A few years ago, around 2016-17, everyone was predicting an imminent disruption in the payments space. Traditional payments products by banks, they said, would be overthrown by younger, nimbler payments companies.

Leading the pack of would-be soothsayers was Nandan Nilekani, payments maven and architect of the government’s unique ID system Aadhaar. “All banking products will be disrupted,” he said ominously in 2016.

Then came Vijay Shekhar Sharma, founder and CEO of Paytm*. “The cost that banks put on the payments [is big]. I don’t know… it’s your money, moving from your account to this account. Why it should be pricey and costly?” he asked in 2017.

Amitabh Kant went further. CEO of the government’s policy think tank Niti Aayog, Kant said debit cards and credit cards would become redundant by 2020. Instead, people would do financial transactions through their smartphones.

Cut to 2019, however, and the reality is markedly different. Payments companies are queuing up to partner with banks to issue credit cards—the very product they were supposed to disrupt. Last month, payments behemoth Paytm partnered with Citi India and cab aggregator Ola’s payments product Ola Money tied up with SBI Cards. Both are following in the footsteps of Amazon Pay, which launched its credit card with ICICI Bank last year.

For payments companies, the aim is simple—reach the 47.9 million credit card holders who form the lucrative capstone of the payments pyramid. Users spend Rs 12,000 ($171) a month on a credit card, whereas debit cards see a spend of Rs 679 ($9.7) a month, according to RBI data. Adding to the lure is the fact the credit card user base has grown 25% year-on-year, according to data from National Payments Corporation of India.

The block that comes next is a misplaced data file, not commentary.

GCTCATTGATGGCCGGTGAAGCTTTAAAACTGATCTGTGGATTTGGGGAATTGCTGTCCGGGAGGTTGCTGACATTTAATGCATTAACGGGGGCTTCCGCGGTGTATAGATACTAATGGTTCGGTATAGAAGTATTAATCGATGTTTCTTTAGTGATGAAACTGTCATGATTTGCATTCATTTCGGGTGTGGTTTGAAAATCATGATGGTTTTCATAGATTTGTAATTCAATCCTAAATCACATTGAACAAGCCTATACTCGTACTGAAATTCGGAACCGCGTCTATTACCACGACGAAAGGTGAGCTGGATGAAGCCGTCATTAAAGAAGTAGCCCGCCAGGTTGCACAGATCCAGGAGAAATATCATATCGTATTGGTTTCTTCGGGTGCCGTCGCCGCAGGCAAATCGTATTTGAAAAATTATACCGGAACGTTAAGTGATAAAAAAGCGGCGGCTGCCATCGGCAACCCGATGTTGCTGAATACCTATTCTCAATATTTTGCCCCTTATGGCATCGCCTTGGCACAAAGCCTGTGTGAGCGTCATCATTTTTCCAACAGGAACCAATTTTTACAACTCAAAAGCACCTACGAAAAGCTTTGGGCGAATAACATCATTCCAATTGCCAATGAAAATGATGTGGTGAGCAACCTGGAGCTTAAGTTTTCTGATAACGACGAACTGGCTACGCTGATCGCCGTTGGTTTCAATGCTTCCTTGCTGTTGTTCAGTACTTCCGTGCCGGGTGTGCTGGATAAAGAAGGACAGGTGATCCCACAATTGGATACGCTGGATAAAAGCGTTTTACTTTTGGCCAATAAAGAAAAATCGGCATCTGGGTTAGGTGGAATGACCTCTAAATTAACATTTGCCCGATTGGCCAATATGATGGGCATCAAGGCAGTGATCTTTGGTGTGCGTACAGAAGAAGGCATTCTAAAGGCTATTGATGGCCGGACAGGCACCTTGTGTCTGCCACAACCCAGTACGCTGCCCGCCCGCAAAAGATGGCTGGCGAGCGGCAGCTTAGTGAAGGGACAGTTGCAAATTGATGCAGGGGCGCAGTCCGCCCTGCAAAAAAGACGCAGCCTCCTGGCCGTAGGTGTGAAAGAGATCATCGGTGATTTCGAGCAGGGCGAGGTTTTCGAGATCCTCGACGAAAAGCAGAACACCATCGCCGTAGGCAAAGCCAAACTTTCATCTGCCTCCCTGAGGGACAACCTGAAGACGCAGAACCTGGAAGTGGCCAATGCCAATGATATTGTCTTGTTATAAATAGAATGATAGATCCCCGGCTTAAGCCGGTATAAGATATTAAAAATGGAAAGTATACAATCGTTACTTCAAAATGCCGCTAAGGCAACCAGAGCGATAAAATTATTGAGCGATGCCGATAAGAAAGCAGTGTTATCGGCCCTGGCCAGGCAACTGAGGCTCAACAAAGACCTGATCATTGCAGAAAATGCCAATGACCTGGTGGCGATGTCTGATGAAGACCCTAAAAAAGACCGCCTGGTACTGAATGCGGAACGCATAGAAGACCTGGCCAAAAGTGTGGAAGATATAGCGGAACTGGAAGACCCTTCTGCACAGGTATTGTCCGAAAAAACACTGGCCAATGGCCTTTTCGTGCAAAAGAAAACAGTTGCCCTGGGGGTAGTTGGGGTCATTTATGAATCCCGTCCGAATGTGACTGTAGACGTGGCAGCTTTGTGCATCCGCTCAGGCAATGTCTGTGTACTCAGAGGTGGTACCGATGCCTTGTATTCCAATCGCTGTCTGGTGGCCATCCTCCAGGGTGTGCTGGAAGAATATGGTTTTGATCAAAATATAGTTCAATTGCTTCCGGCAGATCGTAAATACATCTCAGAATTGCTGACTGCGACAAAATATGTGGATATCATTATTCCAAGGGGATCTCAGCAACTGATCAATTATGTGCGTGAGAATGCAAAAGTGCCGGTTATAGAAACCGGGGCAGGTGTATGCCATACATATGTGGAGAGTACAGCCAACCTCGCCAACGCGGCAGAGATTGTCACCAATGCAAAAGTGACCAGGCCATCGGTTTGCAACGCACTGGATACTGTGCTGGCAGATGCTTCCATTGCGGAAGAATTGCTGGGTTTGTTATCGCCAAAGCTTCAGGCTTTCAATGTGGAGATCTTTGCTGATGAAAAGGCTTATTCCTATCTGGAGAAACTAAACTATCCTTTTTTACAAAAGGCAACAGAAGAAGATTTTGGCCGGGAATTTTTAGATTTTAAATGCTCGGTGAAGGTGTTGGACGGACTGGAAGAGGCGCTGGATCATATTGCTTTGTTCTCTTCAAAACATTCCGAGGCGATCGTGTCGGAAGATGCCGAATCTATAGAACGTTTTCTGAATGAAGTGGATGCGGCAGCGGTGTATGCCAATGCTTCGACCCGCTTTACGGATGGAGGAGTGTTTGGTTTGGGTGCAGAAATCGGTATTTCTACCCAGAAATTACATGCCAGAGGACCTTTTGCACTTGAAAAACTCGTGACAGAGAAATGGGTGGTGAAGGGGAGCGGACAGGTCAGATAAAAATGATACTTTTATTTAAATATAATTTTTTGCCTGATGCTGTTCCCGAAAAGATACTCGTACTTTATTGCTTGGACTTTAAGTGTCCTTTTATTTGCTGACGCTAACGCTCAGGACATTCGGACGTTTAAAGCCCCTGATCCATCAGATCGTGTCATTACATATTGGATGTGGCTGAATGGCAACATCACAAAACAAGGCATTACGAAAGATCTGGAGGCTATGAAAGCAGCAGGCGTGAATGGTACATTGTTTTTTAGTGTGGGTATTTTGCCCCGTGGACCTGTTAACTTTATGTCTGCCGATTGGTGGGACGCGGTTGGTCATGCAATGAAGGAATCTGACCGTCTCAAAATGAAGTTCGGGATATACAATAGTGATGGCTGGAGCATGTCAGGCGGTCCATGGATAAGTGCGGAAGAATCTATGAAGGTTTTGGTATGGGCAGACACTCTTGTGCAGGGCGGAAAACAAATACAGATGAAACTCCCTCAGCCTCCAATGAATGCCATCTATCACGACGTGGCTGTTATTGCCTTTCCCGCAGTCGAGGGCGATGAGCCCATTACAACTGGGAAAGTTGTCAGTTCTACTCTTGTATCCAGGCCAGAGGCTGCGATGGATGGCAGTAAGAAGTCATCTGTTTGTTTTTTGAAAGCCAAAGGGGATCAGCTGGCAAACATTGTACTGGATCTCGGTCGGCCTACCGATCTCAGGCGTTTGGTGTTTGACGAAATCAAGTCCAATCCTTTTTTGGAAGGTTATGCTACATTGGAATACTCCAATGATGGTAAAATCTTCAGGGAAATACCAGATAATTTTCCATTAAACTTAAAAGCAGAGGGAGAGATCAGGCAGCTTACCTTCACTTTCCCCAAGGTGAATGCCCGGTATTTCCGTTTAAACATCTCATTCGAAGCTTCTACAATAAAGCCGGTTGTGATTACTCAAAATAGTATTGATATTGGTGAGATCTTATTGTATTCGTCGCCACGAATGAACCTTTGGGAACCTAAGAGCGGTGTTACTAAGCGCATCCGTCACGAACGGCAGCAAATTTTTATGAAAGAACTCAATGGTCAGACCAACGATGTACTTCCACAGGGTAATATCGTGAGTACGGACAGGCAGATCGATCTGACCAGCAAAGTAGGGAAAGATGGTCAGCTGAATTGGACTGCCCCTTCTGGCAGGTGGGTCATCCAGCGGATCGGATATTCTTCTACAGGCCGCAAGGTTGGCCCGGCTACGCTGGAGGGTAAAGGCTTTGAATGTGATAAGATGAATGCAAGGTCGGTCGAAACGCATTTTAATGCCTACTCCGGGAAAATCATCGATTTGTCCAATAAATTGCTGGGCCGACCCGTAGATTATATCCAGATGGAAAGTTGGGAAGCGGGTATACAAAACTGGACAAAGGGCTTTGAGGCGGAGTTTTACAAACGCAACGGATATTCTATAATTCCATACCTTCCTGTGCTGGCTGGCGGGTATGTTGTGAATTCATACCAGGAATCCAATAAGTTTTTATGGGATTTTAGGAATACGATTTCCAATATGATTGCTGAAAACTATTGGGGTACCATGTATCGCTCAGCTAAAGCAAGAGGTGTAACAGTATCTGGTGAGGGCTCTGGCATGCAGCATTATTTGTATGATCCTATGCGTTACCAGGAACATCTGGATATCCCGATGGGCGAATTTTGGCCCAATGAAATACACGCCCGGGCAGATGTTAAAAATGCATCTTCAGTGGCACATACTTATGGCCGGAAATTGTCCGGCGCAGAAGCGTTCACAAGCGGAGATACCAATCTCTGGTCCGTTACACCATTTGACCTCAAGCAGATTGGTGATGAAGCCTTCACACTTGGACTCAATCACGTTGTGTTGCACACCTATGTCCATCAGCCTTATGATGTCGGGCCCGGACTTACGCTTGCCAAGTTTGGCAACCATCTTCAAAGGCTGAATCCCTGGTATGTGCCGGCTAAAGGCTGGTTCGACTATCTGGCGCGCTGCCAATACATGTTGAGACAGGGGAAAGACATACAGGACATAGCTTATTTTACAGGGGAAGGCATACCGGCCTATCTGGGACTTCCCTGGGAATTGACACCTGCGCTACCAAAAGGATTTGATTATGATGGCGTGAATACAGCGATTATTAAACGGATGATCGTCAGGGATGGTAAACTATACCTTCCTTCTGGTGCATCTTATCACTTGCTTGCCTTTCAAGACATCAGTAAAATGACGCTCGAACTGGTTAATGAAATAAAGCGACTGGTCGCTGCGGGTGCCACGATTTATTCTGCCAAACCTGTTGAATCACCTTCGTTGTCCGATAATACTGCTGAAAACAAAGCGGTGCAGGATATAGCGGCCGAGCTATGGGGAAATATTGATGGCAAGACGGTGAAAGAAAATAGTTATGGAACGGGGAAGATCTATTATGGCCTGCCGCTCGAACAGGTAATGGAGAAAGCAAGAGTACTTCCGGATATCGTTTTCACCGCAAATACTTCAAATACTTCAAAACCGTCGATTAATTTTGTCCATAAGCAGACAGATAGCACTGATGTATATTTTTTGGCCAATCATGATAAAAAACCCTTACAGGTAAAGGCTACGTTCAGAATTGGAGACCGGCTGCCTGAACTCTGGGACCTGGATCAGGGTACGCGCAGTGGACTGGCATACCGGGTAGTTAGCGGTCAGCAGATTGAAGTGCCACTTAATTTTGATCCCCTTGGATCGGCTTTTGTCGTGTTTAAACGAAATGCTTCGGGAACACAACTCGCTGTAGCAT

Companies like Paytm and Amazon Pay currently allow payments through Unified Payments Interface (UPI) or wallets. And while users use credit or debit cards to load wallets or pay through UPI, that’s where visibility ends for payments companies. Data about credit card users and the kinds of spends they make has, thus far, eluded payments companies.

These credit card partnerships are meant to change that. On the face of it, they’re just like any other co-branded credit card. Banks partner with merchants with strong, loyal user bases, creating an inroad to these customers. For payments companies, they are looking to drive higher spending and build loyalty. However, it is equally about finding a new revenue stream.

Payments companies started with a goal to align the incentives of banks with merchants—the former prefer digital due to the cost of handling cash, and the latter prefer cash due to the convenience fees of digital payments.


Arundhati Ramanathan

Arundhati is Bengaluru-based. She is interested in how people use money in the digital age and how new economies will take shape based on that interaction. She has spent over 10 years reporting and writing on various subjects. Previous stints were at Mint, Outlook Business and Reuters.

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